Dr. Deborah Ballard-Reisch’s remarks upon receipt of the Virginia Lockhart Health Education Award from the Kansas Public Health Association, September 19, 2013
I NEED TO BEGIN BY SAYING THANK YOU
1) I wish to thank Pamela O’Neal a former student, constant friend and support, and public health cliff jumper for nominating me for this award
2) I am thankful to the KPHA for honoring me with an award named after a true KS public health pioneer, Virginia Pence Lockhart
3) I am eternally grateful to the Kansas Health Foundation for endowing Wichita State University and the Elliott School of Communication with the gift that funded the Kansas Health Foundation Distinguished Chair in Strategic Communication which I have been honored to hold since August 2007. This position has allowed me to follow my passions in support of community-based approaches to research & health promotion
4) I would like to thank my students, friends and family who both jump off cliffs with me and show me other cliffs to conquer
5) I would like to especially thank my son Stefan who is with me today and my daughter Alyssa who is a junior at UNLV for their constant love, support, and adventurous spirits.
WHAT IS MY PERSPECTIVE ON PUBLIC HEALTH?
I would like to build on the perspective of Virginia Pence Lockhart – who stated in 1965 “Health cannot be given to the people, it demands their participation – beneficial action follows self education”. From my perspective, individuals and communities need to educate themselves on public health issues, while public health educators need to educate themselves on communities. Effective public health initiatives must be appropriately tailored to contexts.
WHO AM I IN PUBLIC HEALTH?
In the words of Rick McNary, founder of Numana Inc. of El Dorado, KS, I am in the hunger space.
1) It gives me PAUSE that in 2012, 14.5% of US households were food insecure – 72% of them families with children. Food insecurity impacts more than 49 million Americans.
2) It gives me PAUSE that the US House of Representatives is considering a proposal to cut the SNAP program while millions of Americans are struggling to find good jobs and to afford healthy food for their families.
In public health, we talk about obesity epidemics – 1/3 of adults and 17% of children – 25.5% of the total U.S. population are obese – that’s 79 million people.
We talk about a diabetes epidemic – 8.3% of the U.S. population, 25.8 million people have type 2 diabetes.
However, it gives me PAUSE that we often overlook the potential role food insecurity may play as an underlying contributor to these problems.
While these issues give me pause,
1) I am INSPIRED that there are legislators who “get it”. More than 30 legislators took the SNAP Challenge to eat on $4.50 a day during August. I am grateful for the insights they gained.
Congresswoman Robin Kelly IL stated – “You can’t get the healthiest foods because they’re too expensive”.
Congressman Jim McGovern MA concluded – “People in this country should have a right to food, to have enough to eat, to have access to nutritious food.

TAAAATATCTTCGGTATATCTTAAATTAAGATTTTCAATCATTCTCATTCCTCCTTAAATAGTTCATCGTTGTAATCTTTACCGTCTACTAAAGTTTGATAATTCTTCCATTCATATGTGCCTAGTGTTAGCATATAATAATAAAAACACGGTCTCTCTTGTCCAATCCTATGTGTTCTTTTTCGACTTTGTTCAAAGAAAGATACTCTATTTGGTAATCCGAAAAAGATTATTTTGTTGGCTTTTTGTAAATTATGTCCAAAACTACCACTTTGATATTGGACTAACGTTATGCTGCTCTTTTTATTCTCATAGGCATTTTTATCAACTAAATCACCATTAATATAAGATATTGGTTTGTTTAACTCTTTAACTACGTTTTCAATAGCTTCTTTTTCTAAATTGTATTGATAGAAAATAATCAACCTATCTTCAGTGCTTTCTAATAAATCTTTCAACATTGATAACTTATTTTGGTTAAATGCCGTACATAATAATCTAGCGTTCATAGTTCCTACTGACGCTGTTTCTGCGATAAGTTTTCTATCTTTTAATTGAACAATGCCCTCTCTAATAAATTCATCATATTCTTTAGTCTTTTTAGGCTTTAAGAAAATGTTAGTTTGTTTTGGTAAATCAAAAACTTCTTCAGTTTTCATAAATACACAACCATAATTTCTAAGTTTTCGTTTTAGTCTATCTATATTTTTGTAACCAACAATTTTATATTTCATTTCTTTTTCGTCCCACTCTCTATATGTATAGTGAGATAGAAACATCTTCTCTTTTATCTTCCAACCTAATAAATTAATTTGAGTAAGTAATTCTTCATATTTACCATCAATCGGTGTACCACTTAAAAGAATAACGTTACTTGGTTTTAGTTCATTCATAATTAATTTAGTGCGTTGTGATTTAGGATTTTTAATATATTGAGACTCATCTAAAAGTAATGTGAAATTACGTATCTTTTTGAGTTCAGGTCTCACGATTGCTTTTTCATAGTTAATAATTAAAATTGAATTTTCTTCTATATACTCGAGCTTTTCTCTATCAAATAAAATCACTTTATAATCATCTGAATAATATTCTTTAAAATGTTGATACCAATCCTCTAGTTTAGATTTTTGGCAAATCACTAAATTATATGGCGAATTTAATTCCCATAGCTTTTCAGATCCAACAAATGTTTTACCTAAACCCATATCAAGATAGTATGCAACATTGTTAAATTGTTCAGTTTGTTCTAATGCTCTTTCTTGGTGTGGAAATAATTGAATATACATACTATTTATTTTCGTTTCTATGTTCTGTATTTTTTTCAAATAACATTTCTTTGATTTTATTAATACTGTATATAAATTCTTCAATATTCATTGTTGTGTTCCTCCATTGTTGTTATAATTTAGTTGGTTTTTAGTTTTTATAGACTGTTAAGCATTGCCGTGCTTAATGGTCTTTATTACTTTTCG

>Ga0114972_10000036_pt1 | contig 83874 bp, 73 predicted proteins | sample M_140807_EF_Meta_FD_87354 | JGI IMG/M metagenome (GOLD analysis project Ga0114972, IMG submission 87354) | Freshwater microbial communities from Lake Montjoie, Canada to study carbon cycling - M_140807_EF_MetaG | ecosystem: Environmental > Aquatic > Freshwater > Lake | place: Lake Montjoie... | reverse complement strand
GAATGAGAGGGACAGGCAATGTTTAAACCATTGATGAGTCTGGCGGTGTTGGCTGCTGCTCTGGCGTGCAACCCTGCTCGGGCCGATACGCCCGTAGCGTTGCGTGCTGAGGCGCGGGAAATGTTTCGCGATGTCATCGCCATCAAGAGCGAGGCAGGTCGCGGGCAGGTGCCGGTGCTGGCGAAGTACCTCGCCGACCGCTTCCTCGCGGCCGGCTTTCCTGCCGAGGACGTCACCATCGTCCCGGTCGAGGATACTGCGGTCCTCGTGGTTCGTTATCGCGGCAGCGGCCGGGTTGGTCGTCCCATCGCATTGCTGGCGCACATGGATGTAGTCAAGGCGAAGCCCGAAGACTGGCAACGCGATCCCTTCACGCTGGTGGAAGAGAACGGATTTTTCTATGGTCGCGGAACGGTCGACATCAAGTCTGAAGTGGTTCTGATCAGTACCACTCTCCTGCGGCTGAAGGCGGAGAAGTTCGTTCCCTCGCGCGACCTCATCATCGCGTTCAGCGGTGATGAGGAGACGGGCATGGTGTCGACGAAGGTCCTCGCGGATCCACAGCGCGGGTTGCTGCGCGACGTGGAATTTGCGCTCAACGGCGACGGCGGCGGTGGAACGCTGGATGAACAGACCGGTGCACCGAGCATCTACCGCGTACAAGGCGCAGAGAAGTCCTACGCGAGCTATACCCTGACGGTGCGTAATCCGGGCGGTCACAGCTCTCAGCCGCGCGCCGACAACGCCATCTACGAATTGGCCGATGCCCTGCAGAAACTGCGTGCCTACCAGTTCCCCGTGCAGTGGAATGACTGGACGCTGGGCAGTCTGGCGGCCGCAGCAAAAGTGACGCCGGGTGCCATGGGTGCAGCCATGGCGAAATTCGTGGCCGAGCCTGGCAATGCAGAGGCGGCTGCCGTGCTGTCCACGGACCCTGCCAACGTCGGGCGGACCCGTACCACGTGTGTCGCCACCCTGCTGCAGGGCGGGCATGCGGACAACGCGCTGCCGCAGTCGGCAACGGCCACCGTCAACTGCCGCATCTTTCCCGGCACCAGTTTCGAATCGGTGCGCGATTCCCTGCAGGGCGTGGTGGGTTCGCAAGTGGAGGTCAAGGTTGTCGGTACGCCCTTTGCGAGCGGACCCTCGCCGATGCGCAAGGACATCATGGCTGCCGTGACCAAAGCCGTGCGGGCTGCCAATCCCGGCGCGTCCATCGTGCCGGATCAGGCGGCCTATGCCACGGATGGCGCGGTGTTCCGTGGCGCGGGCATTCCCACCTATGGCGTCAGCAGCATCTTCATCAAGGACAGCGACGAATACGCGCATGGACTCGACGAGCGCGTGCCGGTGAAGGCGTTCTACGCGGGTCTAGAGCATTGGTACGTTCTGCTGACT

2) I am INSPIRED by Numana, Inc. and Stop Hunger Now and their food packaging efforts that allow people to “get their hands dirty” to “feed the starving” people around the globe. Empowering people leads to sustainable change.
3) I am INSPIRED by my students who even today are planning what has morphed from a WSU Hunger Awareness Day in 2010 to a month long campus-wide collaboration.
4) I am INSPIRED by our community and university partners around the world who have shared their experiences with us and invited us to speak on their campuses using our experiences as a model to help them form their own initiatives.
SO, WHAT CAN WE AS PUBLIC HEALTH PROVIDERS DO?
1) We can educate ourselves:
Join the Wichita State University Hunger Awareness team and me. Take the SNAP Challenge and live on $4.50 a day for food! We’ll be doing this over the next two weeks. We want your blog posts, facebook posts, tweets, emails. We understand people best when we can walk in their shoes.
2) We can take steps in our daily lives to make a difference:
Shop the Feed USA Target/ Feeding America collection sponsored by Lauren Bush at local Target stores.
Take part in the No Kid Hungry Campaign – You eat at their restaurants; they donate. Participating restaurants in the Wichita area taking part are Arby’s, Orange Leaf Frozen Yogurt, Cici’s Pizza.
Join me for the 4th Kansas Hunger Dialogue – which will be held at the Hyatt Regency in Wichita on February 26, 2014. Join university and community partners to discuss strategies to wipe out hunger here in Kansas and talk about model programs we have already developed.
Lobby Congressional representatives! Critical decisions that impact the most vulnerable Americans are under consideration now. We must make our voices heard.
In closing, I would like to quote Bob Dole & Tom Daschle in their LA Times article published September 19, 2013. “As a nation blessed with a bounty of food, we are a nation with a duty to fight hunger”.
Food insecurity is a public health problem.
Food insecurity is a public health problem that impacts many other public health problems.
Educated, we’ve got the power to end hunger and food insecurity, perhaps not by 2015 as the UN Millennium Goals outlined, but in our lifetimes.
Thank you again for bestowing this prestigious award on me.